clipping his ears etc. Follow the same plan step by step and repeat them as necessary. Just remember to start with the easiest object for the horse to accept and work toward the more
difficult. If the horse get too frightened and runs away from you, stop and back up in the lesson
plan where the horse is comfortable and repeat, repeat, repeat until he accepts it.
Be gentle and confident, don't tiptoe around your horse, be non-threatening and keep it interesting
. These lessons can be done over several days and should be repeated several times to ensure
the horse has learned them. If you do try it the next day and the horse has a problem anywhere,
just work through it again. This will tell you that the horse hasn't learned the lesson thoroughly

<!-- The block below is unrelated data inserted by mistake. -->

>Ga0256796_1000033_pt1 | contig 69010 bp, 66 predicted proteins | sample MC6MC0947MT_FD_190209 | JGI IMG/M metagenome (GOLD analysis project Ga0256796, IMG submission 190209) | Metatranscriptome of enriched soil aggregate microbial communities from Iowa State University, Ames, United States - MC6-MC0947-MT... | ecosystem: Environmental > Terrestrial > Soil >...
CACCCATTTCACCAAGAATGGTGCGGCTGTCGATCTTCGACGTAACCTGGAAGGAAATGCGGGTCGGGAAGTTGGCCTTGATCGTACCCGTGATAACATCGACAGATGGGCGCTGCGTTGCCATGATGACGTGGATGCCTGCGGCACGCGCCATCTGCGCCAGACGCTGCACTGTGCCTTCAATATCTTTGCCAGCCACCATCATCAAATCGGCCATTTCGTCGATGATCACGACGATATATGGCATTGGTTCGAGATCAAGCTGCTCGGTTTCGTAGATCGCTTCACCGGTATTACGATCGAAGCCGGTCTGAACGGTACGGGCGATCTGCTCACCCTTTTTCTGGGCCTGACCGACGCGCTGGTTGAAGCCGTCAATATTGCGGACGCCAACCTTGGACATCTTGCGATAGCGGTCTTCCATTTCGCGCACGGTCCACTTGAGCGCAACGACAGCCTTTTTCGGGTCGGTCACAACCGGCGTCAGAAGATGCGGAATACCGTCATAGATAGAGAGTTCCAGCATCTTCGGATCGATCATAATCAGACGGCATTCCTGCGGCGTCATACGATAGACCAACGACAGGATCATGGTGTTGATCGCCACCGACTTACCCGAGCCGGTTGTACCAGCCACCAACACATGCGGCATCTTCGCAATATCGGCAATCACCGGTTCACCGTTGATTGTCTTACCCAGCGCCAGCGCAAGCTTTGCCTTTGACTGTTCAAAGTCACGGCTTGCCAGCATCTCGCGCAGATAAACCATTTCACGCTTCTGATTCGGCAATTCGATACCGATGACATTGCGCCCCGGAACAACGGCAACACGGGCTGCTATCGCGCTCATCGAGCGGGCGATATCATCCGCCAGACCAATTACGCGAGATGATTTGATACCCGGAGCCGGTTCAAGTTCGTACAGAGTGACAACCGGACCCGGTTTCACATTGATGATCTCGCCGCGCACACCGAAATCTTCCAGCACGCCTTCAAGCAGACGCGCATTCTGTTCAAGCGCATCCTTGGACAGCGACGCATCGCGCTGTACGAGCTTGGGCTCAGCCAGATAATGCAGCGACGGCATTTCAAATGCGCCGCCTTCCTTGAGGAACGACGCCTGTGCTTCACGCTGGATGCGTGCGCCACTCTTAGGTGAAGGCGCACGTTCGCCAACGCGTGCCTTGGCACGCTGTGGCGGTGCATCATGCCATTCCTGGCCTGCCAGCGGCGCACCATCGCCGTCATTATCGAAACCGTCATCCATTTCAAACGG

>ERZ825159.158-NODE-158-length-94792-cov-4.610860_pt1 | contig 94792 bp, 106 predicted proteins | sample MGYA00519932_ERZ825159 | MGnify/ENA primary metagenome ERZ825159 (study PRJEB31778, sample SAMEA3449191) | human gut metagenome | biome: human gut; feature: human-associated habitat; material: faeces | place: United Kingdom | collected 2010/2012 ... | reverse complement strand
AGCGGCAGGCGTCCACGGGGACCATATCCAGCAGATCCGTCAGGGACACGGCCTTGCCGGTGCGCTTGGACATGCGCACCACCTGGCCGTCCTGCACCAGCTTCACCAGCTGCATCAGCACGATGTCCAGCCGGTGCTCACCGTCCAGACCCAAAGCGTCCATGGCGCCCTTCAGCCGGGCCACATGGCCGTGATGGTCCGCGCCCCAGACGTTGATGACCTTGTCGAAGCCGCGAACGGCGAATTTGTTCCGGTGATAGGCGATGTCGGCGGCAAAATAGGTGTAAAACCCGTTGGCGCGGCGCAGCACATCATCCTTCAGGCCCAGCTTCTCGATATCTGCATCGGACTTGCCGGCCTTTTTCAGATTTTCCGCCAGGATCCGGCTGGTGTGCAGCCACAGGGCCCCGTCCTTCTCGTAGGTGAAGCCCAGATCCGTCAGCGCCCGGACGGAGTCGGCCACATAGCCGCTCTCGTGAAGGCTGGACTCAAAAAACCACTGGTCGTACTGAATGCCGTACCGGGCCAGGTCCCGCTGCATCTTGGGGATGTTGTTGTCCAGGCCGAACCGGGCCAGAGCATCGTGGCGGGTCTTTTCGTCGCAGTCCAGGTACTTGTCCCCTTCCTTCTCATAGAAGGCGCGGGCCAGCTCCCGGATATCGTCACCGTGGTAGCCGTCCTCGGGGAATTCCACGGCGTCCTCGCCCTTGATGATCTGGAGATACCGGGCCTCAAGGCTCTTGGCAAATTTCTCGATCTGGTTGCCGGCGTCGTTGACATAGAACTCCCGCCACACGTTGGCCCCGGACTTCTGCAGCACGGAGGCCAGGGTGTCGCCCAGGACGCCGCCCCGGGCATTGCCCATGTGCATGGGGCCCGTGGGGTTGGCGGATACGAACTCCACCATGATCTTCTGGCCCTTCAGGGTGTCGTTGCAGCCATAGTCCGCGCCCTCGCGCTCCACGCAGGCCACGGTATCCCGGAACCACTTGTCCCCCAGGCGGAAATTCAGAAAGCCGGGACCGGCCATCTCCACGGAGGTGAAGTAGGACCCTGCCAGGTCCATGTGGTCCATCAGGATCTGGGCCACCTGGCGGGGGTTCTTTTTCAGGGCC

even though you showed it to him yesterday. If the horse knows the lesson or step in the lesson
plan he will respond correctly. Then you will know that you have taught it to him. Continue to
teach him until he does it correctly no matter how many times it has to be repeated. Some horses
learn some things very fast and others take 2, 3, or 4 times as much. Every horse is different, no
matter the breed. Take the time to do this lesson correctly and your horse will reward you many
times over with the wonderful pleasure of his company because of his calm, confident manners.
Be safe, have fun and remember to STAY BETWEEN YOUR HORSES EARS.
Ed Thornton John Lyons Certified Horse Trainer
Thornton Ranch & Learning Center
57980 Cortez Dr.
Yucca Valley, CA 92284